When it comes to career management, we all know that we should put our best foot forward, but here too many tend to focus more on how to interact in an interview than any other step in the process. Problem is, you’ve got to do a good deal of effective positioning to even get to the interview – especially in an era where unemployment rates are still hovering a post-Depression highs and not forecast to decline dramatically over the next couple of years.
Given that, put some thought into the messages you create when you’re seeking a career. Concentrate on using specific words and phrases that articulate how your skills are better than the competition’s. And if you’re between jobs, please – no matter what you do – don’t label yourself as unemployed. Hiring managers these days are becoming increasingly concerned about someone’s skills becoming rusty, given the fact that long-term unemployment – that is people who’ve been without a job for at least six months – is also at post-Depression highs.
During your job search, focus on doing all you can to get your skills in front of people, whether it’s starting and promoting a blog showcasing your skills or doing pro-bono media relations for a local non-profit. All of these things will not only illustrate the sharpness of your skills, but will also get you in front of someone who might very well be able to help you.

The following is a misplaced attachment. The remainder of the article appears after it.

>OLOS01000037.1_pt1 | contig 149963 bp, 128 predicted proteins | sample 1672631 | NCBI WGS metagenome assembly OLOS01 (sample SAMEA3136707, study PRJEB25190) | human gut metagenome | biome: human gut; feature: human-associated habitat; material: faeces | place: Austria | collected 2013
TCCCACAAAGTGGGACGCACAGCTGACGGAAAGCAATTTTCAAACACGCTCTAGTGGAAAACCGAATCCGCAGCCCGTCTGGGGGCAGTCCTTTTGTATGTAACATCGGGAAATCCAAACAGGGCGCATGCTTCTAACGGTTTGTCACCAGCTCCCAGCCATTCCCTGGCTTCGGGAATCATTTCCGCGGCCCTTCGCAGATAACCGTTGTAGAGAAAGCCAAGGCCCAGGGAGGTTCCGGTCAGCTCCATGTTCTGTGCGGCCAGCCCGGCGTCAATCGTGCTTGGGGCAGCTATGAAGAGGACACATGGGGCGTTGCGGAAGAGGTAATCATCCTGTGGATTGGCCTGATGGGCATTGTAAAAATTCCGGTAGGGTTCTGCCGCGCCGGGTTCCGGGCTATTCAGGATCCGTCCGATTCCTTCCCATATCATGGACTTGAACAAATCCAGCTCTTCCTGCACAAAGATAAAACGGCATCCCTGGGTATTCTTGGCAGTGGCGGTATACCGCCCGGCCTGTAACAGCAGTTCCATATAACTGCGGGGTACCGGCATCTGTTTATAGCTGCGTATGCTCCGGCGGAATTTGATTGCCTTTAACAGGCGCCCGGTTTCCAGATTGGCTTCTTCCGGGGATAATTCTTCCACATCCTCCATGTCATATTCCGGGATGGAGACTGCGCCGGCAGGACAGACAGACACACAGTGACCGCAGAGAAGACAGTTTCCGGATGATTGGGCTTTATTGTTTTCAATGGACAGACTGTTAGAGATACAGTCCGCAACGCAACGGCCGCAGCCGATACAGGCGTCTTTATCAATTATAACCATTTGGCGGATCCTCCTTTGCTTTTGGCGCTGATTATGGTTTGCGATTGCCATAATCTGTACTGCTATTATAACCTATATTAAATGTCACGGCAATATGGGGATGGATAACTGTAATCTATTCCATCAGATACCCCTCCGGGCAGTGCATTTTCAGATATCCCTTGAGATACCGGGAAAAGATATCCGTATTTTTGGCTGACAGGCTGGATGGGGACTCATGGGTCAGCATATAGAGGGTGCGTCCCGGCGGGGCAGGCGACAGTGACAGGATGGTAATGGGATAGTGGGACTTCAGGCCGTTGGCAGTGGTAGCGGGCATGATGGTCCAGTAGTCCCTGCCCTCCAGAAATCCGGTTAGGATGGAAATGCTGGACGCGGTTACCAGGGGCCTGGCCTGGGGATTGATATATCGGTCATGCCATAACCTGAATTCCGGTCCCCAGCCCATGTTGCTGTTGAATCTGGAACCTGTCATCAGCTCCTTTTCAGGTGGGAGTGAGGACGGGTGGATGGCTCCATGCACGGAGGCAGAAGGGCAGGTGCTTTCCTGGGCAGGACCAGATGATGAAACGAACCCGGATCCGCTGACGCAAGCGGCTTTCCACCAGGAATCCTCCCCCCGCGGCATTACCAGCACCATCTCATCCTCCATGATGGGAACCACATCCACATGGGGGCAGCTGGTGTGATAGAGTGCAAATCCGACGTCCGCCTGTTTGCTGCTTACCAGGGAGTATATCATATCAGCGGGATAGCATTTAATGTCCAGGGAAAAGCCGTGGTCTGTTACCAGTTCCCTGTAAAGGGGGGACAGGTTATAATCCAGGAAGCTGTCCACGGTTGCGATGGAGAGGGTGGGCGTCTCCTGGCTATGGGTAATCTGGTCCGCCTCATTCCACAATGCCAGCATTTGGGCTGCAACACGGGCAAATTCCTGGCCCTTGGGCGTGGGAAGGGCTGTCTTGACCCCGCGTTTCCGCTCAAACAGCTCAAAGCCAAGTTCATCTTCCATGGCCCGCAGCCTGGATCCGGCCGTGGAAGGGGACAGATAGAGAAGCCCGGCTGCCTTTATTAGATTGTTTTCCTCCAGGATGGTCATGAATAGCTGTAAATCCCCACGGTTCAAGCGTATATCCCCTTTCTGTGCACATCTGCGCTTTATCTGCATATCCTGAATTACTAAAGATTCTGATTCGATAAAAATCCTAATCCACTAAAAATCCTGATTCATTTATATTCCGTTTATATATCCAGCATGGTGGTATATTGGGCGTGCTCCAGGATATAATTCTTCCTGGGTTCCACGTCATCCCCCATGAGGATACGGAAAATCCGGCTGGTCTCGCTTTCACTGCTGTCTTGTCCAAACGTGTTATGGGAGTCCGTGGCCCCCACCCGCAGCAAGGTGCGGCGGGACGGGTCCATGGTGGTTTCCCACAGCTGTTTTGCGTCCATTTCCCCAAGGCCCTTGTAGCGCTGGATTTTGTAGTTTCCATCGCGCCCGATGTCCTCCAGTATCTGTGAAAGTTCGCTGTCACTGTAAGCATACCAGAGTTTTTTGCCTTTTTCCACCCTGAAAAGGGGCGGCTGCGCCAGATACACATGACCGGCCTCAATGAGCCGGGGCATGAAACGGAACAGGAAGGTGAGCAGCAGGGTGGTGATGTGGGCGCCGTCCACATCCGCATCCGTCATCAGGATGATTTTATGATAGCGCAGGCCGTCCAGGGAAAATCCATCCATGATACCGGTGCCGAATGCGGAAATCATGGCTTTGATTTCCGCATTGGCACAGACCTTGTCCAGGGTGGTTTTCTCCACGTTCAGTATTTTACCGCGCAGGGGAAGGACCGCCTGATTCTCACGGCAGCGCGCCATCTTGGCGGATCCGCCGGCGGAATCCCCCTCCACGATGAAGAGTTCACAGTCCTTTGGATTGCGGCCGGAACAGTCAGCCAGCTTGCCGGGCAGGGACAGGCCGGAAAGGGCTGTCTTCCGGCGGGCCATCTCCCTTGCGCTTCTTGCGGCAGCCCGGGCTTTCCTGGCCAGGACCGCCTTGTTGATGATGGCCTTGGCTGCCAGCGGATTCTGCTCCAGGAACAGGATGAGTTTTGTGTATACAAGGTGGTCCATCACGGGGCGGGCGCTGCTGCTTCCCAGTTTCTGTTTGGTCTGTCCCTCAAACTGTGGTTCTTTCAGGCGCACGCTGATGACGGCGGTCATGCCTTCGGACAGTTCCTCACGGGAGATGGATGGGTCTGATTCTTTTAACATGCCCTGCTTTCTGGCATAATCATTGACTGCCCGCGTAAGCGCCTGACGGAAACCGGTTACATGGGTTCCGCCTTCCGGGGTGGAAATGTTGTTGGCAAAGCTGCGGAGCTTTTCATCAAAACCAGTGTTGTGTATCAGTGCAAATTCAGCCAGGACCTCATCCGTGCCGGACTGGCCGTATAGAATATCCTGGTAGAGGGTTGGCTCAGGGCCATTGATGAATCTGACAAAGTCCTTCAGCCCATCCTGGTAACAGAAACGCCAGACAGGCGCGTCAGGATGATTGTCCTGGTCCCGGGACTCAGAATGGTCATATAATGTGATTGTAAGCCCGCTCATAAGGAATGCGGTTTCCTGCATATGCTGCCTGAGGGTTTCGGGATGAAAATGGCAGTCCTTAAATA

And when you do get some help, whether it’s a recommendation from a former employer, a job interview, etc., please make sure you properly acknowledge that help. I can’t tell you how often I’ve heard hiring managers say that if they have two equally qualified candidates, they’ll advance someone who remembered nice touches like sending a follow up "thank you" letter to someone for an interview.
One of the venues where I spend a good deal of time each week is LinkedIn. As such, I have an opportunity to review a number of different profiles. I’ve been amazed to see some list their current position as "unemployed." These people may be superbly qualified for a great opportunity, but honestly, I rarely read past that because of the way they position themselves. Given the fact that this tight labor market is likely to last for some time to come, think about messaging and use clever, concise descriptions of your skills and experience in hopes of giving yourself a leg up on the competition!